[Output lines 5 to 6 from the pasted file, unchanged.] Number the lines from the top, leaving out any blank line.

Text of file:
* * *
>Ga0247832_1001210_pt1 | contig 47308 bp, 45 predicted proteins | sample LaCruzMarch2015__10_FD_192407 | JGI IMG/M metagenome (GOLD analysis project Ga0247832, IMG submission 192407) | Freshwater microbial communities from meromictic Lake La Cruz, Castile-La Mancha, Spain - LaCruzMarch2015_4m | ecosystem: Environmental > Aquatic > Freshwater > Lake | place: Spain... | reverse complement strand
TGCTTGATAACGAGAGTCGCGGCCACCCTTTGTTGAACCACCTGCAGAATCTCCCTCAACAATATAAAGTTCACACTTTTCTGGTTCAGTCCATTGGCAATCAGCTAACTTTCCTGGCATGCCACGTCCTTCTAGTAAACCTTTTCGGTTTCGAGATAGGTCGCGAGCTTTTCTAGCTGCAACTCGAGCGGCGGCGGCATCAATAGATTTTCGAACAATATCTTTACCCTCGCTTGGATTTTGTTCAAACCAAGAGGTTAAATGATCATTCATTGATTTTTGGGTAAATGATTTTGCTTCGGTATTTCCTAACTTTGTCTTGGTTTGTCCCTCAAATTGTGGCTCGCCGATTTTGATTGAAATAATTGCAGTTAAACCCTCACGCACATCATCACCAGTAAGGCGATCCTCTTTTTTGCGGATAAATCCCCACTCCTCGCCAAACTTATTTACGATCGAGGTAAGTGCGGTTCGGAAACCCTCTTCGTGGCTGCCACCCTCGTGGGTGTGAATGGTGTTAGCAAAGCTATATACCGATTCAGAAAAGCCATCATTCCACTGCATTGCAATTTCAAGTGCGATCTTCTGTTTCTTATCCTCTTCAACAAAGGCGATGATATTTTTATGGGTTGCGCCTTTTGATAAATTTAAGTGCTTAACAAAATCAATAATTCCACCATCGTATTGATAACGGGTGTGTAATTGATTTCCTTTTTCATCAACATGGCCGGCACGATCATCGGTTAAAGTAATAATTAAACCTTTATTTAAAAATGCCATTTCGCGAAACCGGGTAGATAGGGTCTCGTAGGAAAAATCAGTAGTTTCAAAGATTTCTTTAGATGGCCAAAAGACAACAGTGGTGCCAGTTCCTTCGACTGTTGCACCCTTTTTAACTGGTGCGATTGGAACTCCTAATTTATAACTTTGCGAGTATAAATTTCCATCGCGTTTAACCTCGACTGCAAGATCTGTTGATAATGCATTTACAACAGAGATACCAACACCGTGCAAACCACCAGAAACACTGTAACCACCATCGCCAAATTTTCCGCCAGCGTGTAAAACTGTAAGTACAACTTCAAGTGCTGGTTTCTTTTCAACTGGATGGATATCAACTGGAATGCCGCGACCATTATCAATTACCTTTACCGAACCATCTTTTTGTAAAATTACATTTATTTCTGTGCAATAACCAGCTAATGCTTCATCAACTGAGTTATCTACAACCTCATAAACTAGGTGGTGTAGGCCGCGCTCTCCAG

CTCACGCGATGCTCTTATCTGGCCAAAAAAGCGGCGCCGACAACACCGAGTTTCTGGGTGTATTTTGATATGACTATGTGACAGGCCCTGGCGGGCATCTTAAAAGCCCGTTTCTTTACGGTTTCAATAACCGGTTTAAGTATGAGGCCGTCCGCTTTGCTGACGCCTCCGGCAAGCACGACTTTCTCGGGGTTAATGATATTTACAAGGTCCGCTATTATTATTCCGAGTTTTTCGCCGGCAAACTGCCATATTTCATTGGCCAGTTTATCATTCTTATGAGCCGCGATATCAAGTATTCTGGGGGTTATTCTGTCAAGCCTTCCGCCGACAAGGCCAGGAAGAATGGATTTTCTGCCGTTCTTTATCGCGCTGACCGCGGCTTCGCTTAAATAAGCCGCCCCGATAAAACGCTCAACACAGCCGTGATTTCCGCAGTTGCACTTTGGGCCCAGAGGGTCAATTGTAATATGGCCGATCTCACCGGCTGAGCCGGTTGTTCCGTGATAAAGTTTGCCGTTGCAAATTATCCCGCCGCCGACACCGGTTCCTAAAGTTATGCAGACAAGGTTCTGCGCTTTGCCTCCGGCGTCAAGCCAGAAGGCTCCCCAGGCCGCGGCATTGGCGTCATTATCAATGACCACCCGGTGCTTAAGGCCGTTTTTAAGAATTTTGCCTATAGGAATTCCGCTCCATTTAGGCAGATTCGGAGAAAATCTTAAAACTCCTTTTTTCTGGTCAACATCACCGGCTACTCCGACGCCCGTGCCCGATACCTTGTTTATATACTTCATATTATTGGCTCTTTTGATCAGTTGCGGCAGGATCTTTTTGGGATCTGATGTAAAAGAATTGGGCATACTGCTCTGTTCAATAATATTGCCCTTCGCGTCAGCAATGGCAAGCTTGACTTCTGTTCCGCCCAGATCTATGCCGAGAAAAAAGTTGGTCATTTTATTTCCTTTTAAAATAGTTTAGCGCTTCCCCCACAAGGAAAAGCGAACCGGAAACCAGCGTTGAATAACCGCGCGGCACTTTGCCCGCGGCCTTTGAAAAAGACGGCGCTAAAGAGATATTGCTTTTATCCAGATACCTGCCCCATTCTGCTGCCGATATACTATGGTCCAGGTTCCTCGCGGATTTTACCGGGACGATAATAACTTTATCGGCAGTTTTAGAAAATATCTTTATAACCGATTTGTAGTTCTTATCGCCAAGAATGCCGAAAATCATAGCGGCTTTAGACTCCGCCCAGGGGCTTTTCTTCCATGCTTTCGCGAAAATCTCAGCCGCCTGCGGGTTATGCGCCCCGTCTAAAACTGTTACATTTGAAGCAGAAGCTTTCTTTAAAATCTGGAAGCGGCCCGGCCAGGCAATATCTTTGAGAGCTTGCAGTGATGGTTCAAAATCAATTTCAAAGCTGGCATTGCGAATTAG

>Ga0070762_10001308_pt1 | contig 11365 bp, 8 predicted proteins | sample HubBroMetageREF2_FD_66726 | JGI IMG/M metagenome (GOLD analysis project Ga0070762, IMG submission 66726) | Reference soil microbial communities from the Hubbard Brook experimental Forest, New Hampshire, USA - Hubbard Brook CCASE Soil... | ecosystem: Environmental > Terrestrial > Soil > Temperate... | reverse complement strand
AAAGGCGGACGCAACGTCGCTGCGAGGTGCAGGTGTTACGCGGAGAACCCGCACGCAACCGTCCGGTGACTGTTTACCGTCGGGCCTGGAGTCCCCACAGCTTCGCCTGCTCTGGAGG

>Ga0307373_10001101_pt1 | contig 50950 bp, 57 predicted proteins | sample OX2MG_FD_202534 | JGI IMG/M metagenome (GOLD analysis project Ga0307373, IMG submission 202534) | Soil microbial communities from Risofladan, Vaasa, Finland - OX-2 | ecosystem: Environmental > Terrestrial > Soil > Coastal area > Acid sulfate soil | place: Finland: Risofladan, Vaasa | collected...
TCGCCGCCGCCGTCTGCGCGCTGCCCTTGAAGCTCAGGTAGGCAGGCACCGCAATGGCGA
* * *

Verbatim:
AAAGGCGGACGCAACGTCGCTGCGAGGTGCAGGTGTTACGCGGAGAACCCGCACGCAACCGTCCGGTGACTGTTTACCGTCGGGCCTGGAGTCCCCACAGCTTCGCCTGCTCTGGAGG

>Ga0307373_10001101_pt1 | contig 50950 bp, 57 predicted proteins | sample OX2MG_FD_202534 | JGI IMG/M metagenome (GOLD analysis project Ga0307373, IMG submission 202534) | Soil microbial communities from Risofladan, Vaasa, Finland - OX-2 | ecosystem: Environmental > Terrestrial > Soil > Coastal area > Acid sulfate soil | place: Finland: Risofladan, Vaasa | collected...